Published in July 2023

As our pilot programme in South Omo zone in southern Ethiopia continues, our partners arranged a learning exchange visit between local communities so that they could learn from one another's projects. Hearing from the participants, we learned more about the overall impact of sand dam projects in the area.

In southern Ethiopia, a number of communities have been implementing sand dam projects with support from Sand Dams Worldwide (SDW), Action For Development (AFD), our partners in Ethiopia, and funding from Jersey Overseas Aid, Isle of Man Government and the Beatrice Laing Trust. As the benefits of these projects have begun to be seen, members of other local communities are being inspired by the changes they have witnessed.

Last year, this culminated in a learning exchange visit by members of a nearby village to the Gurdo sand dam. During this visit, local people were able to see first-hand how the sand dam was changing life in the community. Furthermore, with their own sand dam project due to begin soon, visitors hoped to learn how to get the most out of their own dams in the future.

We heard from a range of different local people sharing their thoughts on the learning exchange, as well as their overall perspective on the impact of sand dam projects in the area.

Workineh Kerma is Head of the Water Department for the local area and shared this summary:

Workineh Kerma - Local Civil Servant in southern Ethiopia"Most people in this Woreda (district) suffer from water scarcity, so what AFD and SDW have done is amazing and long-lasting. In addition, they have planted vegetables near the sand dam, they have done soil and water conservation work, and fruits are being cultivated. We really appreciate this project."

Workineh Kerma, Head of local Water Department, southern Ethiopia.

Muda Wancho, an administrator for the local Woreda, explained some activities that were taking place during the learning exchange:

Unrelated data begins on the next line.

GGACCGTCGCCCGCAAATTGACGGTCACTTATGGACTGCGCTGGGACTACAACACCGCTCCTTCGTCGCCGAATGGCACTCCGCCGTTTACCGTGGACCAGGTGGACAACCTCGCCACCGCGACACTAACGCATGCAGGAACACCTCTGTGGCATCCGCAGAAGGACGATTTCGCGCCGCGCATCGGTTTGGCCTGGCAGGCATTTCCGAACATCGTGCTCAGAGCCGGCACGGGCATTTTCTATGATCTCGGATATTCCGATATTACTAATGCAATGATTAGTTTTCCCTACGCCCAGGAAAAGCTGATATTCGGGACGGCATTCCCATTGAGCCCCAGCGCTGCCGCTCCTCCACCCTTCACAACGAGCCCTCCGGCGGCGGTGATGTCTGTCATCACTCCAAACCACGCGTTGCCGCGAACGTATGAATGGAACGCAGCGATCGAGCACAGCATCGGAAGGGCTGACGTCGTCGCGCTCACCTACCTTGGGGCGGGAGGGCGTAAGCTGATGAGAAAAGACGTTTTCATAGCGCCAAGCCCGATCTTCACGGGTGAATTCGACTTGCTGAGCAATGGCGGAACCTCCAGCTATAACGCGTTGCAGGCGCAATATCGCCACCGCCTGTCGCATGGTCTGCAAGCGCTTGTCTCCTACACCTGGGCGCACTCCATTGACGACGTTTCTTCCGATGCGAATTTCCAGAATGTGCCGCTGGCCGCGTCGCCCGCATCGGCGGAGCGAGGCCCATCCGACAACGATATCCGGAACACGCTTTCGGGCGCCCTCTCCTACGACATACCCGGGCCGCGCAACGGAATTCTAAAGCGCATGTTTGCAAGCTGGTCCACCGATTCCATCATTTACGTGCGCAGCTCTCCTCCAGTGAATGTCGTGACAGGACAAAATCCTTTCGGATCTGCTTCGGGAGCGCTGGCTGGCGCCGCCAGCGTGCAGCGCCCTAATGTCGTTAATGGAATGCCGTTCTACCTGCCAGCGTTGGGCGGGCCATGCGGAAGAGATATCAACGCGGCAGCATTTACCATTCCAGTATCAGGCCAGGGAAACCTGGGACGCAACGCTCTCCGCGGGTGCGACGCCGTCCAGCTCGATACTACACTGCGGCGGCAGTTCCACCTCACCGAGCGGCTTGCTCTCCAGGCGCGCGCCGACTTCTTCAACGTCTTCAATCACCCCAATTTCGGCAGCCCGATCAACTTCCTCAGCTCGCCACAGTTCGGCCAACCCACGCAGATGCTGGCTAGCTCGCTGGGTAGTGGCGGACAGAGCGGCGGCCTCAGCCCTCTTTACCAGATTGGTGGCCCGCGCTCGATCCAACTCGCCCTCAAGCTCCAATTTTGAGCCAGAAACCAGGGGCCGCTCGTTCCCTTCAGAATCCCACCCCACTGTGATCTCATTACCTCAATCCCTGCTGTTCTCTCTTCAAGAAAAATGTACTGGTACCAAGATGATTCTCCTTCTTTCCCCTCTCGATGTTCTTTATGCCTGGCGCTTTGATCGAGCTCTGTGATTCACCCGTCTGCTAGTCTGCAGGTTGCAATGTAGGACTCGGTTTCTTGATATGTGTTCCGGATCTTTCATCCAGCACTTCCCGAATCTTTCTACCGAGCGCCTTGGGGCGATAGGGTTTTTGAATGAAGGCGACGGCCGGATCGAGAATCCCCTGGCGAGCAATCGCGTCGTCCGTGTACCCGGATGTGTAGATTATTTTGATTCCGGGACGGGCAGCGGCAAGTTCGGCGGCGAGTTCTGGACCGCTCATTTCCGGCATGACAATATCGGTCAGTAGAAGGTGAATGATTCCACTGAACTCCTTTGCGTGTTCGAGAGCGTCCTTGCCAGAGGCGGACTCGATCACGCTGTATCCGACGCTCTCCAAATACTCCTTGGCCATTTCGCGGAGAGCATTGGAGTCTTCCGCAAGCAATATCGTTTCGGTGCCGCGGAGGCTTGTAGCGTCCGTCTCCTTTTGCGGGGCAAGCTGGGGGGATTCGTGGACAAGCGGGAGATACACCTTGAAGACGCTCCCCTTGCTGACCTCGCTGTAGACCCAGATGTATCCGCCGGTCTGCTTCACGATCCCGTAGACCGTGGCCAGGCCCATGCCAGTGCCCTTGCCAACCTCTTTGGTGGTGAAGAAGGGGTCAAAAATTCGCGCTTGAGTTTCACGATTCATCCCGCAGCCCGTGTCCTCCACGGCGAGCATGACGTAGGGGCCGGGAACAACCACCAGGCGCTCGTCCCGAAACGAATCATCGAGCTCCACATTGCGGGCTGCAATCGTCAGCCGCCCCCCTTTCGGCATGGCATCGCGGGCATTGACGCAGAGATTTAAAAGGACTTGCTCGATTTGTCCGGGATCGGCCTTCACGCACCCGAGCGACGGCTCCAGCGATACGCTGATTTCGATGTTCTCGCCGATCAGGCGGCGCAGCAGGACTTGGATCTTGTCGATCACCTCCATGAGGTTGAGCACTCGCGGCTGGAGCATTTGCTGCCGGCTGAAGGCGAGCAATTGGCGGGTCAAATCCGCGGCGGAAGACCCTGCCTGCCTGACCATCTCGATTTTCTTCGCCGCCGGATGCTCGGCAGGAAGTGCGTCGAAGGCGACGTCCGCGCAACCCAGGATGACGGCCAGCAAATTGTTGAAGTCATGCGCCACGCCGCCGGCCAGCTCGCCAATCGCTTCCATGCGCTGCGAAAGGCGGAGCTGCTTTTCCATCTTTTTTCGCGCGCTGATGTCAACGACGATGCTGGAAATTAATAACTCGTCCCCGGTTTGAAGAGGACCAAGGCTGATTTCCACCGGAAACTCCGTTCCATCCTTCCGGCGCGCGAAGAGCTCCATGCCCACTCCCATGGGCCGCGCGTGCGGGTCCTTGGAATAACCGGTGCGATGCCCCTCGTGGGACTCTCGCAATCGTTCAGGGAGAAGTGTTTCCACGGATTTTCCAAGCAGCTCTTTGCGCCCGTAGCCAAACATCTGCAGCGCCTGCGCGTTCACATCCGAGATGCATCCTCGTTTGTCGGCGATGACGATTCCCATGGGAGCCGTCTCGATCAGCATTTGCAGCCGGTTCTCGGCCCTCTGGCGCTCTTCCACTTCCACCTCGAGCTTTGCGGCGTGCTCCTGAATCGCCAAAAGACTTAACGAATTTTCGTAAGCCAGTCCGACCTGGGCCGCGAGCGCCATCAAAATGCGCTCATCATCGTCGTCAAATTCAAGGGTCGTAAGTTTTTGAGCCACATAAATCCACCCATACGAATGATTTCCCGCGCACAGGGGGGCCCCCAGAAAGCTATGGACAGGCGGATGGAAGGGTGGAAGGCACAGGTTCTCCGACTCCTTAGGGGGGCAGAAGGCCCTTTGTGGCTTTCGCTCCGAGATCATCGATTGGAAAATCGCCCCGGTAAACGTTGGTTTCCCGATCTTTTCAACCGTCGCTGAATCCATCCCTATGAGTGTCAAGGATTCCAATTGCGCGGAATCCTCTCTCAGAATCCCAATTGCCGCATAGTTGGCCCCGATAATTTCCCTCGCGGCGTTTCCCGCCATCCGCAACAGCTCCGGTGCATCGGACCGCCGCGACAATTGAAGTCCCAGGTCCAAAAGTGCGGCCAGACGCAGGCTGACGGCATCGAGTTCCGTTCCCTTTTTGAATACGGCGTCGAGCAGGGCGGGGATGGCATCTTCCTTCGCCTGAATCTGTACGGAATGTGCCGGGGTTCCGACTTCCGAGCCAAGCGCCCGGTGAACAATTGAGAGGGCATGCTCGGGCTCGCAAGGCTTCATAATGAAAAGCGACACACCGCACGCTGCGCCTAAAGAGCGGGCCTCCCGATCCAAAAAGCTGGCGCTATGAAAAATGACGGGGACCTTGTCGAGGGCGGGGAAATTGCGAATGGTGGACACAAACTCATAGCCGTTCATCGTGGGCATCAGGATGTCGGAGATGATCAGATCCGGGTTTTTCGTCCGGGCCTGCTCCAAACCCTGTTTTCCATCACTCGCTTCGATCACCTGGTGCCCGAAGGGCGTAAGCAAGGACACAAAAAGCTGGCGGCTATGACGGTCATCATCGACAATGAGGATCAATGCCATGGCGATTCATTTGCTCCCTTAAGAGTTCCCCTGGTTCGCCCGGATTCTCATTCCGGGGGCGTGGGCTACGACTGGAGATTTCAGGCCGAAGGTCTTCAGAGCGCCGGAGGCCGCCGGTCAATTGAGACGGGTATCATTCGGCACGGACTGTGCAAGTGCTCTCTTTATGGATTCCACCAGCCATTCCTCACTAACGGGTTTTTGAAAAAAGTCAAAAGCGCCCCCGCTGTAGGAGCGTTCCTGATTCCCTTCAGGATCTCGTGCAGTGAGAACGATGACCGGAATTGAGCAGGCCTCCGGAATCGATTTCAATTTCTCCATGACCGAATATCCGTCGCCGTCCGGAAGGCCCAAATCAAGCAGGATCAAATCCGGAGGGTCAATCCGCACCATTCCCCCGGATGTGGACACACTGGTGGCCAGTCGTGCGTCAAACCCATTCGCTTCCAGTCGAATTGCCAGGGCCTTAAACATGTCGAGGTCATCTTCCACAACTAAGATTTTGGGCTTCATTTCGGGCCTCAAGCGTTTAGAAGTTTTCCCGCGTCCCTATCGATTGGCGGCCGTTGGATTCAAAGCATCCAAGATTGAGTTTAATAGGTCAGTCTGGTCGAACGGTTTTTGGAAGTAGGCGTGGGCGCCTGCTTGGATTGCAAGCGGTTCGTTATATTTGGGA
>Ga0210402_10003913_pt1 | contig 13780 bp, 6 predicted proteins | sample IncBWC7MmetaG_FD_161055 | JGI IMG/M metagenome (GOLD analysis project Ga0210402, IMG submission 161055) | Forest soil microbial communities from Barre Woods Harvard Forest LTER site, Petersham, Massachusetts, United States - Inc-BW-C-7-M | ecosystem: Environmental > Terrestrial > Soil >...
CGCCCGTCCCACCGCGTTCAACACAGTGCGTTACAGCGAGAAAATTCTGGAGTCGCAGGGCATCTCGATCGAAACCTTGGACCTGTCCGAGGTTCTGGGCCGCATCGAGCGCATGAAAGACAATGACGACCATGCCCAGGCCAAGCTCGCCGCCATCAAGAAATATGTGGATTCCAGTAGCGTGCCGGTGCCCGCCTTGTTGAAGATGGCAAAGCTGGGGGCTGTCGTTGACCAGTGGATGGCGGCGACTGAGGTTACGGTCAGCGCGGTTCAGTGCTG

"The community is sharing the experience they gained from the training they received during their project, such as sharing how to plant tree seedlings at their demonstration plot... the distance needed between plants, and the science that guides the process as well. This is all being supported by AFD and SDW so that pastoralists get the best experience and can implement these methods themselves."

He goes on to describe the impacts he has observed as a result of the project:

"I am very happy with what they are doing; the life of pastoralists is going to be changed. It is not only about planting seedlings, but also maintaining the fertility of the soil. By preparing soil on farmland and planting seedlings on it, people are spreading the practice further. I’m very happy with what I saw and hope that we can see more projects in other parts of the Woreda."

We also heard how different life was for local people before the construction of their sand dam. Sote Demisse, a member of the Gurdo community, has had access to water from a local sand dam since its construction in 2021. She told us about the changes she experienced in her life:

"There was no water around here before. We would often have to travel far away to fetch water; sometimes it would take a whole day. However, since we constructed this dam our struggles have stopped. Now we’re happy to say that we have water here, which has helped women in particular. Today we are here to share our experience with other Kebeles (sub-districts) in the hope that it helps them too."

Baje Garsho is also a member of the Gurdo community, and offered his summary of the impact of the project on the local area:

"The dam is a great source of water for us, but we have also been trained in soil and water conservation. Now the dam is full of water and sand, and we see grasses growing all around. We also learned how to grow plants in tree nurseries, which we have planted around the dam and on our farms."

Baje Garsho - Member of the Gurdo community - Southern Ethiopia"By giving us training and materials, this will create change that will benefit us and our neighbours. The other villagers came today in order to get some experience from us, which we are happy to share."

Baje Garsho, member of the Gurdo community, southern Ethiopia.

In their concluding remarks on the visit, many community members expressed their gratitude towards the donors who made these projects possible. They are hopeful that these projects will continue in their area for many years.

Our current appeal: please donate what you can to help a community in Ethiopia to build a 'Sand Dam for Peace', access clean water and reduce water-related conflict

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